GOP blames Senate Democrats as student loan rates spike

House Republicans pointed the finger at Senate Democrats Monday as student loan rates doubled due to Congress's inability to strike a deal.

Monday marked the end of a temporary deal to halve student loan interest rates, and set off a fresh round of the blame game. With Congress on a weeklong recess, GOP leaders called on the Senate to take up their House-passed bill as soon as possible.

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Speaker John Boehner (R-Ohio) said division among Democrats, in the White House and the Capitol, was "directly responsible" for the rate hike.

"It’s disappointing that Senate Democrats left town without taking action on behalf of students and their families," he said in a statement. "Indeed, the divisions among the president and his own party are directly responsible for the current impasse that will now result in higher borrowing costs for students already coping with skyrocketing tuition bills."

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House Majority Leader Eric Cantor (R-Va.) squarely blamed Senate Democrats for the rate boost, which could end up costing students on average of $1,000 in additional interest payments over the life of their loans.

"Today, student loan rates will increase simply because Senate Democrats failed to act," he said.

House Minority Leader Nancy Pelosi (D-Calif.) fired back later in the day, saying the rate jump is due to a "Republican-manufactured crisis."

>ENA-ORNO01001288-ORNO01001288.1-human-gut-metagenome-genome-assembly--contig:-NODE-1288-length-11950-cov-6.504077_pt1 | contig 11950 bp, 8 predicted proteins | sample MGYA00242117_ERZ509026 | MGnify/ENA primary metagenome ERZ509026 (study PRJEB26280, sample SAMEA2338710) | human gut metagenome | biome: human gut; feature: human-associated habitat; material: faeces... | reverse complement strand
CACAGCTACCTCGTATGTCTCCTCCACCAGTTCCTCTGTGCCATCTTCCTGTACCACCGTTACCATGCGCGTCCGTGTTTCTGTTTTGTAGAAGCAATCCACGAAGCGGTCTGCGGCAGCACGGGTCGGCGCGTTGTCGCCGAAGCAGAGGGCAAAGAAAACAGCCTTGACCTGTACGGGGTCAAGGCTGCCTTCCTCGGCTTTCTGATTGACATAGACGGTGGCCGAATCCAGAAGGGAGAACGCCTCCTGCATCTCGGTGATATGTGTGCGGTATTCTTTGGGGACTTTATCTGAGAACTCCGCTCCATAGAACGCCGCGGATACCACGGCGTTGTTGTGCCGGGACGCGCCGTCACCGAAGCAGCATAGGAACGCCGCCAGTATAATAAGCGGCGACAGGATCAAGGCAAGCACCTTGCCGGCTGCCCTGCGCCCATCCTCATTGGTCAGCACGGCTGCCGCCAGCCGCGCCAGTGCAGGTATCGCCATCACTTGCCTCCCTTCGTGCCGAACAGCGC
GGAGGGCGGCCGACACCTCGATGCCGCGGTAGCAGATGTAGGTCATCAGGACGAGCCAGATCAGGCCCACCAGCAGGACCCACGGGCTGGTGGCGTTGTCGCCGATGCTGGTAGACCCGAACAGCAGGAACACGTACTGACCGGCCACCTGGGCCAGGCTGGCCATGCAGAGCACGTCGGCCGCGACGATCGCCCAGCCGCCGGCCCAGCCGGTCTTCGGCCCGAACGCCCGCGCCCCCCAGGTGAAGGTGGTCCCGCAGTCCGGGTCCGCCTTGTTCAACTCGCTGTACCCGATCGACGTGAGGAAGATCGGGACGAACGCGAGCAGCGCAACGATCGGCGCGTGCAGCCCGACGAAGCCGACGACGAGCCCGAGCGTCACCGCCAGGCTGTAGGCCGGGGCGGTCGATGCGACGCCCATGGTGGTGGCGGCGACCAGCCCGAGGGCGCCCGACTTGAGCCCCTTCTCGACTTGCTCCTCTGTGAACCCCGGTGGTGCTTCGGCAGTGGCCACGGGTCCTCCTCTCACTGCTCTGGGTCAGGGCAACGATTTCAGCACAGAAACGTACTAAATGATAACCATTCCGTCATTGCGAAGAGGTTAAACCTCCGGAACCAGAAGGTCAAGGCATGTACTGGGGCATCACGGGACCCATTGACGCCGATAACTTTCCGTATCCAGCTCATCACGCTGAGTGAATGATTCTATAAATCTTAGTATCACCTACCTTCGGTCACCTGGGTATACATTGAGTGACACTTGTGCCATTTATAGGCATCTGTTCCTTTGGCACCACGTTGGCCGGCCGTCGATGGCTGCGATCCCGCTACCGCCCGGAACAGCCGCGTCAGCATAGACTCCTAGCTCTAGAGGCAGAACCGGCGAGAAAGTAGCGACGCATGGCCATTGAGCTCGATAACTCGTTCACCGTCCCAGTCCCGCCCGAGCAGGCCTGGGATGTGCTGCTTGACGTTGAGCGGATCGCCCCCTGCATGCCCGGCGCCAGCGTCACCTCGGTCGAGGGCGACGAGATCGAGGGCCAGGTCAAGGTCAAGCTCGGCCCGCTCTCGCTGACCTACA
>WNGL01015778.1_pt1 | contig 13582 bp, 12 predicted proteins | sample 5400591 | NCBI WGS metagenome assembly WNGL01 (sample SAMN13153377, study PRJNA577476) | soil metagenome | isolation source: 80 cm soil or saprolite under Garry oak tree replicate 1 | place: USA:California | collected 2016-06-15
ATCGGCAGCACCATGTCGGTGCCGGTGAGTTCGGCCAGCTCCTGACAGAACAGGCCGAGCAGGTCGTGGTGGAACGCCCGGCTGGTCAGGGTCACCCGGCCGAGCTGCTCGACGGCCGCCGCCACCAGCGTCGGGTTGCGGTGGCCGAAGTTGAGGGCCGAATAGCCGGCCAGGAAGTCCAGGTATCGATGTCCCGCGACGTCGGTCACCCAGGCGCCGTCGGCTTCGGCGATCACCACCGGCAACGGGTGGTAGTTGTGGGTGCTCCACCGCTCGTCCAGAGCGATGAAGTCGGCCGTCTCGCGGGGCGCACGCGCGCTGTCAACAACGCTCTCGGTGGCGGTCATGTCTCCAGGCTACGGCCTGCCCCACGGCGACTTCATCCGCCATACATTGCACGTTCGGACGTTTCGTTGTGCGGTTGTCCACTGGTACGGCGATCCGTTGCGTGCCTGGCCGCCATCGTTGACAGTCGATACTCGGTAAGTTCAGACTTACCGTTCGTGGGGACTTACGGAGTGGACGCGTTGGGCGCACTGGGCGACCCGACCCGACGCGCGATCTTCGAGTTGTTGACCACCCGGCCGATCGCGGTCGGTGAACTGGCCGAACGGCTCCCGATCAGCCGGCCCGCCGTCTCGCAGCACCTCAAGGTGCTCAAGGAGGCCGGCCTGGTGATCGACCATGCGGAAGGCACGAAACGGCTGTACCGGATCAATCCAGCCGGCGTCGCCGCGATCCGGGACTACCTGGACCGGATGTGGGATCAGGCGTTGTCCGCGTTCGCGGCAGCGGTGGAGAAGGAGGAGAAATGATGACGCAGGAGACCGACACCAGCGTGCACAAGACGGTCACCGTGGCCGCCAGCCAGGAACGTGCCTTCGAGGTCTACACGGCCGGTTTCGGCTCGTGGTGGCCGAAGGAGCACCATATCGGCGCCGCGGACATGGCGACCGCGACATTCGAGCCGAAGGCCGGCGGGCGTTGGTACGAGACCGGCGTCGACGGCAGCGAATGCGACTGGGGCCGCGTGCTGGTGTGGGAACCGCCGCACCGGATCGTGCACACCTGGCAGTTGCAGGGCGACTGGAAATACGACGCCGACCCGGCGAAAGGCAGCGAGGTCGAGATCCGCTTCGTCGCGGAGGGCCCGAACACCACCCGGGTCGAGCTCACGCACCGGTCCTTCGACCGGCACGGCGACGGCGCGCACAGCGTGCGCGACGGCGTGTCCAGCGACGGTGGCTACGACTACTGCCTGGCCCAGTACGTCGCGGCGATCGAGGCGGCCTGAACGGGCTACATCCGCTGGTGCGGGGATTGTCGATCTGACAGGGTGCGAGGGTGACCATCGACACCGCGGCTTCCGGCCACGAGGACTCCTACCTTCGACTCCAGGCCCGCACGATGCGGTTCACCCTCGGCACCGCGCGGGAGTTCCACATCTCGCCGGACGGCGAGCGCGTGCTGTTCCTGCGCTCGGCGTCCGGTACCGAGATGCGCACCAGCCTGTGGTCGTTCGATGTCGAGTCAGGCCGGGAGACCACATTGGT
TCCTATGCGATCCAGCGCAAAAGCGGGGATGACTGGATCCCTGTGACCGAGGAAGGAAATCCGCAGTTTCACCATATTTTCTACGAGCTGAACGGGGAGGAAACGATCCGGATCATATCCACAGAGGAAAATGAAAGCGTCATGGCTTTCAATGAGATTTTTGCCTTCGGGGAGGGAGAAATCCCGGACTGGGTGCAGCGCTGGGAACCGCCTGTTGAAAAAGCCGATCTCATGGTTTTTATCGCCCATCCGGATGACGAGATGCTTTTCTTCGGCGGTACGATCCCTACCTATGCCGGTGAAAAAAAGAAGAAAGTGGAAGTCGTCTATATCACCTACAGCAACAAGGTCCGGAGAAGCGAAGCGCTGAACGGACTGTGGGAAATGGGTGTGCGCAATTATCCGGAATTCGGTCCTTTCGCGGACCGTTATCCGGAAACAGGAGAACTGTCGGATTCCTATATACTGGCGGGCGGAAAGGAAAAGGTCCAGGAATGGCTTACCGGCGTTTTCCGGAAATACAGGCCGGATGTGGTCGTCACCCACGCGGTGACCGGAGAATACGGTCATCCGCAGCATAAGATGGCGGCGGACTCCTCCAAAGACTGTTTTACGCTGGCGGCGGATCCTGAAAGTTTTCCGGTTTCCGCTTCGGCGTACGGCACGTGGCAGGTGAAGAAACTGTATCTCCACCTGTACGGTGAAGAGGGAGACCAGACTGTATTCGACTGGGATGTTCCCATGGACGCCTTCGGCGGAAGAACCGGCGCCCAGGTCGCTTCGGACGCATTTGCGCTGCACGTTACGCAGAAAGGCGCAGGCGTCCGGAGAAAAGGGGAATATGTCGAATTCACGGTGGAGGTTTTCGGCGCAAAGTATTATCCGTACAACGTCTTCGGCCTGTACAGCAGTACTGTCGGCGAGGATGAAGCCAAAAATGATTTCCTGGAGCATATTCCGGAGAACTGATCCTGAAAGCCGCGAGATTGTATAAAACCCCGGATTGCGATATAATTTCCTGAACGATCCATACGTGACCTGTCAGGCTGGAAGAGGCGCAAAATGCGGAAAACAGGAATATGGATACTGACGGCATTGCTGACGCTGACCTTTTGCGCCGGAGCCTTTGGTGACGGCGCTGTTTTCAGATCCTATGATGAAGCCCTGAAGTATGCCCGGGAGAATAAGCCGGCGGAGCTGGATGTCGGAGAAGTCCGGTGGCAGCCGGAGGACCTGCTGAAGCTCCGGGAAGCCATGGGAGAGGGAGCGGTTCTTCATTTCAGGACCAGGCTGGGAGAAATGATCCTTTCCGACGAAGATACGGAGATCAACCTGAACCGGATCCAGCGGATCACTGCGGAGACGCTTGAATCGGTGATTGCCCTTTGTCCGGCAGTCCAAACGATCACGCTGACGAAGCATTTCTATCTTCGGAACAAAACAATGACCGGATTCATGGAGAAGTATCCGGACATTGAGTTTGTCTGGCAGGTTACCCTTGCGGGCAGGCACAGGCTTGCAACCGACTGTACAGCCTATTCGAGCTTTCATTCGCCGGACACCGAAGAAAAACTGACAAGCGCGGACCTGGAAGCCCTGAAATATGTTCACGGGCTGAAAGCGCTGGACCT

"Democrats have offered our colleagues multiple opportunities to freeze interest rates and ensure college remains in reach for millions of Americans," she said. "Yet each time, Republicans said ‘no,’ choosing to push their plan to make college more expensive and saddle students and families with more debt."

The rate hike affect new loans taken out under the subsidized Stafford program, which are government loans provided to students who can prove a financial need. The arrival of the July 1 deadline means those loans now come with a 6.8 percent interest rate, as opposed to the 3.4 percent students have received since it was lowered to a fixed rate by Congress in 2006.

Both Republicans and the White House have put forward plans to deal with the interest rates by tying it to Treasury bond rates, allowing it to fluctuate along with the economy. Meanwhile, Senate Democrats have pushed for a freeze of the lower rates for another year or two, buying time for further debate on the issue.

Republicans have taken advantage of the gap between the Obama administration and congressional Democrats. Boehner on Monday said the Republican plan mirrors the White House's, and called on Senate Democrats to get on board.

Democrats contend that there are key differences between those two proposals, as the White House plan would let students lock in rates when taking out the loan (the GOP plan would allow rates to change year-to-year), and they also objected to the lack of a cap to prevent rates from exceeding a certain level. The White House has threatened to veto the House proposal.

The president made the interest rates, which were set to expire last summer before they were extended, a focal point of his reelection campaign. He visited a number of swing state college campuses to hammer on the issue, eventually convincing GOP challenger Mitt Romney to also back a freezing of the lower rates.

This story was posted at 11:28 a.m. and updated at 4:18 p.m.

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